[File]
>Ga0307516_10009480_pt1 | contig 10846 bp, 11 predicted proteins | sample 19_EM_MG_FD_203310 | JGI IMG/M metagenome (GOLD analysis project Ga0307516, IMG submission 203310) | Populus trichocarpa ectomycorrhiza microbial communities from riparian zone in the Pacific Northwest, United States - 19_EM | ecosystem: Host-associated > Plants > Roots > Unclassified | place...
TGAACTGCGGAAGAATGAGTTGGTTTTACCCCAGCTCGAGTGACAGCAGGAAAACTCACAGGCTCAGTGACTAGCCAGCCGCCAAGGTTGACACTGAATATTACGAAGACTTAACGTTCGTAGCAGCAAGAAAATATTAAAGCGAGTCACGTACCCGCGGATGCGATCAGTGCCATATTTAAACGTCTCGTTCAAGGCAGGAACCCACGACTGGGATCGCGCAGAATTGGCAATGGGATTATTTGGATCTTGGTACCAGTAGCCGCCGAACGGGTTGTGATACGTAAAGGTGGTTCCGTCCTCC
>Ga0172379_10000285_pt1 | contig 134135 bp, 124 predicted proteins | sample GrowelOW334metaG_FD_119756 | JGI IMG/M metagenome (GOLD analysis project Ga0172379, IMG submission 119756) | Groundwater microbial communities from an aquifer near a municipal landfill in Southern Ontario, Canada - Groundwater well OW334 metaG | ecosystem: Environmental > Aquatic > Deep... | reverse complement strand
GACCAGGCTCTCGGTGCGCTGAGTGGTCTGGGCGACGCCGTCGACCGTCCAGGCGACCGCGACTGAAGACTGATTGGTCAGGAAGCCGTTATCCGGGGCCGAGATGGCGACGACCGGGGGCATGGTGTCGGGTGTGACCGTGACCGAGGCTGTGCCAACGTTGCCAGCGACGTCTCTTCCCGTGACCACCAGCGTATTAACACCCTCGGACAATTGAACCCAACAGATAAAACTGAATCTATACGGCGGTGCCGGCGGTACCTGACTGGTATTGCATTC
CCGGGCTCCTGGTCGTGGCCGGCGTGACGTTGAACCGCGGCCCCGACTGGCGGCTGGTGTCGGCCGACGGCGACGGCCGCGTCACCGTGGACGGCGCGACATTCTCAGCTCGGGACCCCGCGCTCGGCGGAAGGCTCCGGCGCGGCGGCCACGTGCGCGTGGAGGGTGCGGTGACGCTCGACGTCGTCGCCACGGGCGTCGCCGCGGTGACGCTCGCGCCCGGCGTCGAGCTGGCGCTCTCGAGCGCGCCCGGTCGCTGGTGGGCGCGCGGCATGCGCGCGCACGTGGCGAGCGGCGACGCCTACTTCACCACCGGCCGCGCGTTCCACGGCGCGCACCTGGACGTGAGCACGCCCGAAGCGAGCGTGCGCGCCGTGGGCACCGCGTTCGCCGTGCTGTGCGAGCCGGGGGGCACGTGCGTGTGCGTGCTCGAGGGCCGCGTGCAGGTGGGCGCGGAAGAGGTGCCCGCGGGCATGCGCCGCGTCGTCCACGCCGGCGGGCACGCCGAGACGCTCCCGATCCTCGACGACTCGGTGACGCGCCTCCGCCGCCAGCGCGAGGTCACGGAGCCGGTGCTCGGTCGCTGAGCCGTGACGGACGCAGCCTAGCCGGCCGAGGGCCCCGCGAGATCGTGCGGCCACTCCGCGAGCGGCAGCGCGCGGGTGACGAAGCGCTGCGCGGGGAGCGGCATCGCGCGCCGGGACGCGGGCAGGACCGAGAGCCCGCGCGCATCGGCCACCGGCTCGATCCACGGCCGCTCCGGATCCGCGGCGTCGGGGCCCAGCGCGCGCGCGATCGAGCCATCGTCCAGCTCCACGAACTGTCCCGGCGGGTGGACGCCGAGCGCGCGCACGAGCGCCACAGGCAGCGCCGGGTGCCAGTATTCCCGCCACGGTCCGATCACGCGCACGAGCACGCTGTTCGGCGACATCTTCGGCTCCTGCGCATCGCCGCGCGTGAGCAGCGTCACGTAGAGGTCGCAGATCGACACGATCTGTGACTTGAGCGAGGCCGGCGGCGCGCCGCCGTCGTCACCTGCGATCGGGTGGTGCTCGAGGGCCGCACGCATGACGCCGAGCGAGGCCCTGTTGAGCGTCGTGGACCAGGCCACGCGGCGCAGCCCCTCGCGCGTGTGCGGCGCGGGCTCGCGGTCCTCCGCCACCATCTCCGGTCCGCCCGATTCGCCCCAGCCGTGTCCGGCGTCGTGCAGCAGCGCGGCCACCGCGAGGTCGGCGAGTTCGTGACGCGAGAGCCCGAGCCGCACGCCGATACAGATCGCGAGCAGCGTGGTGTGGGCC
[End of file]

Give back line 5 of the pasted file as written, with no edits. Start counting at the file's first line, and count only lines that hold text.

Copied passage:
CCGGGCTCCTGGTCGTGGCCGGCGTGACGTTGAACCGCGGCCCCGACTGGCGGCTGGTGTCGGCCGACGGCGACGGCCGCGTCACCGTGGACGGCGCGACATTCTCAGCTCGGGACCCCGCGCTCGGCGGAAGGCTCCGGCGCGGCGGCCACGTGCGCGTGGAGGGTGCGGTGACGCTCGACGTCGTCGCCACGGGCGTCGCCGCGGTGACGCTCGCGCCCGGCGTCGAGCTGGCGCTCTCGAGCGCGCCCGGTCGCTGGTGGGCGCGCGGCATGCGCGCGCACGTGGCGAGCGGCGACGCCTACTTCACCACCGGCCGCGCGTTCCACGGCGCGCACCTGGACGTGAGCACGCCCGAAGCGAGCGTGCGCGCCGTGGGCACCGCGTTCGCCGTGCTGTGCGAGCCGGGGGGCACGTGCGTGTGCGTGCTCGAGGGCCGCGTGCAGGTGGGCGCGGAAGAGGTGCCCGCGGGCATGCGCCGCGTCGTCCACGCCGGCGGGCACGCCGAGACGCTCCCGATCCTCGACGACTCGGTGACGCGCCTCCGCCGCCAGCGCGAGGTCACGGAGCCGGTGCTCGGTCGCTGAGCCGTGACGGACGCAGCCTAGCCGGCCGAGGGCCCCGCGAGATCGTGCGGCCACTCCGCGAGCGGCAGCGCGCGGGTGACGAAGCGCTGCGCGGGGAGCGGCATCGCGCGCCGGGACGCGGGCAGGACCGAGAGCCCGCGCGCATCGGCCACCGGCTCGATCCACGGCCGCTCCGGATCCGCGGCGTCGGGGCCCAGCGCGCGCGCGATCGAGCCATCGTCCAGCTCCACGAACTGTCCCGGCGGGTGGACGCCGAGCGCGCGCACGAGCGCCACAGGCAGCGCCGGGTGCCAGTATTCCCGCCACGGTCCGATCACGCGCACGAGCACGCTGTTCGGCGACATCTTCGGCTCCTGCGCATCGCCGCGCGTGAGCAGCGTCACGTAGAGGTCGCAGATCGACACGATCTGTGACTTGAGCGAGGCCGGCGGCGCGCCGCCGTCGTCACCTGCGATCGGGTGGTGCTCGAGGGCCGCACGCATGACGCCGAGCGAGGCCCTGTTGAGCGTCGTGGACCAGGCCACGCGGCGCAGCCCCTCGCGCGTGTGCGGCGCGGGCTCGCGGTCCTCCGCCACCATCTCCGGTCCGCCCGATTCGCCCCAGCCGTGTCCGGCGTCGTGCAGCAGCGCGGCCACCGCGAGGTCGGCGAGTTCGTGACGCGAGAGCCCGAGCCGCACGCCGATACAGATCGCGAGCAGCGTGGTGTGGGCC